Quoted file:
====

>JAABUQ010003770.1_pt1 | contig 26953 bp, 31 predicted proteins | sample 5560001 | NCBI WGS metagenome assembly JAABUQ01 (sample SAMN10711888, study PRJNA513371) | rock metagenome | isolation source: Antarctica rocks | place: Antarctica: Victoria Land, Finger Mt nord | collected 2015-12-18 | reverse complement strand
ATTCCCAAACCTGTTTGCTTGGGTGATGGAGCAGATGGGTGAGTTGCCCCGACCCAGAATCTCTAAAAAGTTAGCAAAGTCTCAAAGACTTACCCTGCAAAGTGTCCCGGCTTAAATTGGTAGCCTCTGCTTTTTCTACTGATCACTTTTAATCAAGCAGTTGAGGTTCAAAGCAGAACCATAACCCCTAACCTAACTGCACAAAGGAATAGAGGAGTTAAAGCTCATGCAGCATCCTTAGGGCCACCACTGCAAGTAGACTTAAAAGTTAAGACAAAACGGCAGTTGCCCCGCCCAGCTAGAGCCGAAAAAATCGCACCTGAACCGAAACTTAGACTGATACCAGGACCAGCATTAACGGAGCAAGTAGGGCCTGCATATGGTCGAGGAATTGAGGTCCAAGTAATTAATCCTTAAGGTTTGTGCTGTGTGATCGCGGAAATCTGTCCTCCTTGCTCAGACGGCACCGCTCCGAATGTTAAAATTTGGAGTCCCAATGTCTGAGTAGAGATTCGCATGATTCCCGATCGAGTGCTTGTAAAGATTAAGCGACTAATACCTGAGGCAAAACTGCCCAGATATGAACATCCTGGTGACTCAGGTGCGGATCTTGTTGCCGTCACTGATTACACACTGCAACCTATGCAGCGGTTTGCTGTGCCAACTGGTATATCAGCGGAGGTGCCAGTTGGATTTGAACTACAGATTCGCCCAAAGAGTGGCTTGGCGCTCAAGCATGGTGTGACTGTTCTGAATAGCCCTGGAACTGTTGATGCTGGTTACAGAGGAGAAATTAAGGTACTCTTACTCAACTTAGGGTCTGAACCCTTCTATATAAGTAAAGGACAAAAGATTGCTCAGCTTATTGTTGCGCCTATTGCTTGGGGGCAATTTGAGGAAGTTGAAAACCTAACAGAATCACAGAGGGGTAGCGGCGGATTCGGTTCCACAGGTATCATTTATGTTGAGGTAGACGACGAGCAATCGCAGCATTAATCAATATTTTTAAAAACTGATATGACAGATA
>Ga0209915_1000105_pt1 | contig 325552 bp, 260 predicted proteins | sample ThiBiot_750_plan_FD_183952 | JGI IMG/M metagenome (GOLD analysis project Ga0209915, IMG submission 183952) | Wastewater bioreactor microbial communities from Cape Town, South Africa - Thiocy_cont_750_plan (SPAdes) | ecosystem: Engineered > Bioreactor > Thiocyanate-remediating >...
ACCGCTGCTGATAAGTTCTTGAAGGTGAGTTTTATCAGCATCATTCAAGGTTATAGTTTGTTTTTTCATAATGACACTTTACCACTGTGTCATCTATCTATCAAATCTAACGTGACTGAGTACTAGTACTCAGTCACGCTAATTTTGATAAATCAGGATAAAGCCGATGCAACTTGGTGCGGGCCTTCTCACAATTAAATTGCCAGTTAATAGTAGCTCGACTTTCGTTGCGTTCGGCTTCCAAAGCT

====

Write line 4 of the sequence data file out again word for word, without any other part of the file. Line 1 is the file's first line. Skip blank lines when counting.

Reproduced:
ACCGCTGCTGATAAGTTCTTGAAGGTGAGTTTTATCAGCATCATTCAAGGTTATAGTTTGTTTTTTCATAATGACACTTTACCACTGTGTCATCTATCTATCAAATCTAACGTGACTGAGTACTAGTACTCAGTCACGCTAATTTTGATAAATCAGGATAAAGCCGATGCAACTTGGTGCGGGCCTTCTCACAATTAAATTGCCAGTTAATAGTAGCTCGACTTTCGTTGCGTTCGGCTTCCAAAGCT